In computer science, compiler is a program that translates things that programmers write, such as "if CloseButtonPressed then CloseApplication", to things that computers are able to understand and execute, such as "0001010111001010111011000111100010101011110".
When the first compiler was written, someone had to write it in the machine code, the zeroes and ones that computers understand. They had to type in the numbers, or, more likely, punch holes into punchcards.
But from that point on, programmers were able to write human-readable programs instead of the inscrutable machine code. They just had to use the existing compiler to translate from the former to the latter.
Now imagine you are tasked with writing the second, improved, version of the compiler.
You can, of course, do the same thing again. You can type in the numbers, or maybe punch zeroes and ones into punchcards. But writing machine code is hard.
And now you have a better option at your disposal: You can write the new version of the compiler in a human-readable language and use the old version of the compiler to translate it into machine code!
Similarly, the third version of the compiler can be compiled by the second version of the compiler, the fourth by the third and so on.
That, by the way is not a hypothetical scenario. That's how the compilers are written nowadays.
Now, here comes the question: What if all the software disappeared overnight? What if the only thing we were left with was the human-readable source code of the latest version of the compiler? Would we be able to reconstruct the language and the compiler and get everything running again?
On one hand, the source code contains all the relevant information. It contains the full description of the language, its syntax and its semantics. It contains all the instructions needed to translate it into the machine code. It should be therefore possible to use it to create a functional compiler again.
But on the other hand, how exactly would you do that? The source code is, after all, just a pile of text. And there's no compiler to turn it into the machine code, into something that computer understands. It sounds like you are faced with a kind of chicken-and-egg problem.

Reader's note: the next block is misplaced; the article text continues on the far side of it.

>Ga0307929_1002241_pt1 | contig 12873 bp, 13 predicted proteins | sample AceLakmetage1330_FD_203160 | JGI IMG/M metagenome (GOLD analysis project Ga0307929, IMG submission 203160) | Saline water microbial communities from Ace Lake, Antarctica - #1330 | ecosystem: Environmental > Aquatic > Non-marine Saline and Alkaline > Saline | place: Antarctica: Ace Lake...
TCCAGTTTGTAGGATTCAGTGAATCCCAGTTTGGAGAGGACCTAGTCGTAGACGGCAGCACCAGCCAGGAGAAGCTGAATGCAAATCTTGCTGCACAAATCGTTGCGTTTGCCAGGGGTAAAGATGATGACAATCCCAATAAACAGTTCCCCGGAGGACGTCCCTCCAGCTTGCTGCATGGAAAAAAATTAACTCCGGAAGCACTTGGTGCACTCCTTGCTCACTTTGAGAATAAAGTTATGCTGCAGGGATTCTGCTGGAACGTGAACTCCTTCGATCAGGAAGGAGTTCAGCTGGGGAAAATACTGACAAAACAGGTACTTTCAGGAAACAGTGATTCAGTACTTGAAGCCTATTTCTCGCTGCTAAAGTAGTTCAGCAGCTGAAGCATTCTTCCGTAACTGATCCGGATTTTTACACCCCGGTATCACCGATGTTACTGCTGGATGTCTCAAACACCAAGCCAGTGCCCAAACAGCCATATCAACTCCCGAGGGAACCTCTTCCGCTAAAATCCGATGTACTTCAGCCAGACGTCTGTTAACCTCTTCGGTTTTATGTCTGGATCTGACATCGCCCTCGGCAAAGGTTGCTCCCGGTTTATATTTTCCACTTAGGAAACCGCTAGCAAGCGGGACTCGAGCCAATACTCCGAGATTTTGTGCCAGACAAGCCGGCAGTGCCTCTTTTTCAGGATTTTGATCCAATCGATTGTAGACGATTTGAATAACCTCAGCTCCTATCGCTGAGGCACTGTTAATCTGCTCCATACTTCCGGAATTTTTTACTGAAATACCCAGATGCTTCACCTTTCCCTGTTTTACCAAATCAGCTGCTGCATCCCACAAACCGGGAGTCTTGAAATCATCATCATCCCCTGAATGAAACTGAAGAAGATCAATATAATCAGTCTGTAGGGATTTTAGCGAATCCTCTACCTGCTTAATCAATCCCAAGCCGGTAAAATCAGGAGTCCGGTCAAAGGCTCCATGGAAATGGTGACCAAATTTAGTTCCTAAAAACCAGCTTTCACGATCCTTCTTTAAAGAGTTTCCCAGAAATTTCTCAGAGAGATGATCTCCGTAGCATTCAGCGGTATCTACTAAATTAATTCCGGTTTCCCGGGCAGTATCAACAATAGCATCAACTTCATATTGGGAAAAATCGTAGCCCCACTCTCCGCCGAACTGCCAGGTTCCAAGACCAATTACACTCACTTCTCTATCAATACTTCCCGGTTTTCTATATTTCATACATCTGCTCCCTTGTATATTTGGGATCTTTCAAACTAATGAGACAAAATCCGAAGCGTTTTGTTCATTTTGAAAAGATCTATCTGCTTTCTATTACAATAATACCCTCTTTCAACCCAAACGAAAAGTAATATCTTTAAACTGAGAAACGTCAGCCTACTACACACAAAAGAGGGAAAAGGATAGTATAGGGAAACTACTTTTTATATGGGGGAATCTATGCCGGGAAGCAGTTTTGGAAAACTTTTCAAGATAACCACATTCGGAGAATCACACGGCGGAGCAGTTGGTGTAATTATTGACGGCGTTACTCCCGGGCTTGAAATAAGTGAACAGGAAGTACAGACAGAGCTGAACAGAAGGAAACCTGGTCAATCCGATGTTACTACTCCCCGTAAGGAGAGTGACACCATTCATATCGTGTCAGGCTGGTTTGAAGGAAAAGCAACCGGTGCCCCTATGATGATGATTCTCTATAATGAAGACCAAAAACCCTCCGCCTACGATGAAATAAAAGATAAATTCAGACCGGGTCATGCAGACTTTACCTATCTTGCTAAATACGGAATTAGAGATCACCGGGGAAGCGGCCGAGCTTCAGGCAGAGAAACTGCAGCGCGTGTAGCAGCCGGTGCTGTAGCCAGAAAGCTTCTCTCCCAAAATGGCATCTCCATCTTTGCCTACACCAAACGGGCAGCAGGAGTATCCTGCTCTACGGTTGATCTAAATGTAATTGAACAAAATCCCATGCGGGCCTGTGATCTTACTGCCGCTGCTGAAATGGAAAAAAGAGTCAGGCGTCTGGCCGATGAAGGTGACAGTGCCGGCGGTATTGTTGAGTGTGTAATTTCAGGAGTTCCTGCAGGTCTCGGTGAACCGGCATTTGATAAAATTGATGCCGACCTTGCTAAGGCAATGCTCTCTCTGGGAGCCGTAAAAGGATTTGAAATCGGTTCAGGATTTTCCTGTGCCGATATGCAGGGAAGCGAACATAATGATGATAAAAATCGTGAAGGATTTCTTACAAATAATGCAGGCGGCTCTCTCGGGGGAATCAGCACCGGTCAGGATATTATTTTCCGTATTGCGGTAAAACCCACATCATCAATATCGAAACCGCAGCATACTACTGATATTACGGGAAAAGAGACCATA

Clearly, the source code is not enough. There's some information missing. But it's hard to pinpoint what exactly the missing part may be.
What if we found an undamaged T-Rex DNA in the gut of ancient mosquito trapped inside a piece of amber? Would we be able to grow an adult T-Rex? Would we be able to find out what colour they were, whether they had feathers and whether males attracted females by nightingale-like song?
On one hand, one regularly reads news about scientists being on the verge of resurrecting the wooly mammoth. It am no embryologist, but as far as I understand, the idea is that the DNA reconstructed from the frozen remains of mammoths found in Siberia would be injected into an elephant egg and grown either in an elephant female or maybe ex-vivo.
On the other hand, dinosaurs have no close living relatives. For T-Rex, there's no equivalent of what elephant is to mammoth. Maybe the DNA could be injected into an ostrich egg, the birds being the closest surviving relatives to dinosaurs. But given the evolutionary distance between T-Rex and ostrich, how likely it is that the biochemistry and embryology of the ostrich egg is similar enough to the biochemistry and embryology of the T-Rex egg to produce a viable offspring? I wouldn't bet much on it.
And even if that was possible, what if there was no living organism left, just a piece of DNA? Would we still be able to reconstruct the animal?
Although DNA encodes all the information about the organism, there's clearly something missing. And, again, it's hard to put your finger on what exactly it may be.
Central African economy is failing badly. CAR authorities therefore look around for inspiration and decide to adopt the Swiss model. Switzerland, after all, is a small multi-ethnic, multi-confessional country, just like CAR, and it was able to raise from being an obscure and poor backwater country to one of the world's most wealthy countries in just few decades.
CAR therefore adopts the Swiss constitution, Swiss political system, Swiss law, Swiss approach to bank secrecy, Swiss educational system. They establish a church choir in every village and start eating fondue.
But to everyone's surprise nothing changes. CAR economy is doing as badly as ever. Corruption is rife. The rule of law falters. The institutions that run like clockwork in Switzerland fail mysteriously in CAR.
Clearly, there's something about Swiss society that wasn't captured in the laws and institutions introduced in CAR. But, once again, it's hard to say what the missing piece could possibly be.
October 27th, 2019